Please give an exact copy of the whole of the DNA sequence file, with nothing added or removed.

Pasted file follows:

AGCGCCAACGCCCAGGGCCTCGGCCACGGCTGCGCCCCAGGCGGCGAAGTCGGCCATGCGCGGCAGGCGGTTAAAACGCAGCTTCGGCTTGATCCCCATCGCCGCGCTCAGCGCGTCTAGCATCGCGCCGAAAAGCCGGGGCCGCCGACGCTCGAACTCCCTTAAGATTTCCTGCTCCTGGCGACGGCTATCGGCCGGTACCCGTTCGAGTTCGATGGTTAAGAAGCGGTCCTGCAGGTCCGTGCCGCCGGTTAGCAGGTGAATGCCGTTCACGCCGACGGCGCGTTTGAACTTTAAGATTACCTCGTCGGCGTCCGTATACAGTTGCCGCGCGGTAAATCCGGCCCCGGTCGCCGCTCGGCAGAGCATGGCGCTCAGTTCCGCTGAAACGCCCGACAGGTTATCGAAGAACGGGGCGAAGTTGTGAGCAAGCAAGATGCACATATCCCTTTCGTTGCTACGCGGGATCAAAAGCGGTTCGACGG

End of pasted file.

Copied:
AGCGCCAACGCCCAGGGCCTCGGCCACGGCTGCGCCCCAGGCGGCGAAGTCGGCCATGCGCGGCAGGCGGTTAAAACGCAGCTTCGGCTTGATCCCCATCGCCGCGCTCAGCGCGTCTAGCATCGCGCCGAAAAGCCGGGGCCGCCGACGCTCGAACTCCCTTAAGATTTCCTGCTCCTGGCGACGGCTATCGGCCGGTACCCGTTCGAGTTCGATGGTTAAGAAGCGGTCCTGCAGGTCCGTGCCGCCGGTTAGCAGGTGAATGCCGTTCACGCCGACGGCGCGTTTGAACTTTAAGATTACCTCGTCGGCGTCCGTATACAGTTGCCGCGCGGTAAATCCGGCCCCGGTCGCCGCTCGGCAGAGCATGGCGCTCAGTTCCGCTGAAACGCCCGACAGGTTATCGAAGAACGGGGCGAAGTTGTGAGCAAGCAAGATGCACATATCCCTTTCGTTGCTACGCGGGATCAAAAGCGGTTCGACGG